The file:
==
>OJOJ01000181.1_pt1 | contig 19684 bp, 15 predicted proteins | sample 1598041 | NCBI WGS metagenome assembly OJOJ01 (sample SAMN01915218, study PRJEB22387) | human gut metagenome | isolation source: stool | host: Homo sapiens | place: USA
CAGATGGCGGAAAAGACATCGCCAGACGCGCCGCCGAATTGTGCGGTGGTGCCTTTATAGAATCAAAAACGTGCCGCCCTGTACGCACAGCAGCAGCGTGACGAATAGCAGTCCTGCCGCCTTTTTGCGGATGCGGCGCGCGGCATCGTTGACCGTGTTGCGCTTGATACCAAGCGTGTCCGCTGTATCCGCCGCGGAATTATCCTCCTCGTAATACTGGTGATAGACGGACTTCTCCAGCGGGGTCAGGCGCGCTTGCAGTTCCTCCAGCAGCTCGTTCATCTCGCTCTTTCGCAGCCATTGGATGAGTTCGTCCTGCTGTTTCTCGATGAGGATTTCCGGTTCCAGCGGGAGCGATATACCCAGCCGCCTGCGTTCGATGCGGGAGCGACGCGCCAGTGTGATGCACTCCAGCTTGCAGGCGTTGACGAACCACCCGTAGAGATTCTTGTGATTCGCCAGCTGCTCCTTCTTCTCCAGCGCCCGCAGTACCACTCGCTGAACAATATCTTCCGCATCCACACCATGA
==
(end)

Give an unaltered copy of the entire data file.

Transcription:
>OJOJ01000181.1_pt1 | contig 19684 bp, 15 predicted proteins | sample 1598041 | NCBI WGS metagenome assembly OJOJ01 (sample SAMN01915218, study PRJEB22387) | human gut metagenome | isolation source: stool | host: Homo sapiens | place: USA
CAGATGGCGGAAAAGACATCGCCAGACGCGCCGCCGAATTGTGCGGTGGTGCCTTTATAGAATCAAAAACGTGCCGCCCTGTACGCACAGCAGCAGCGTGACGAATAGCAGTCCTGCCGCCTTTTTGCGGATGCGGCGCGCGGCATCGTTGACCGTGTTGCGCTTGATACCAAGCGTGTCCGCTGTATCCGCCGCGGAATTATCCTCCTCGTAATACTGGTGATAGACGGACTTCTCCAGCGGGGTCAGGCGCGCTTGCAGTTCCTCCAGCAGCTCGTTCATCTCGCTCTTTCGCAGCCATTGGATGAGTTCGTCCTGCTGTTTCTCGATGAGGATTTCCGGTTCCAGCGGGAGCGATATACCCAGCCGCCTGCGTTCGATGCGGGAGCGACGCGCCAGTGTGATGCACTCCAGCTTGCAGGCGTTGACGAACCACCCGTAGAGATTCTTGTGATTCGCCAGCTGCTCCTTCTTCTCCAGCGCCCGCAGTACCACTCGCTGAACAATATCTTCCGCATCCACACCATGA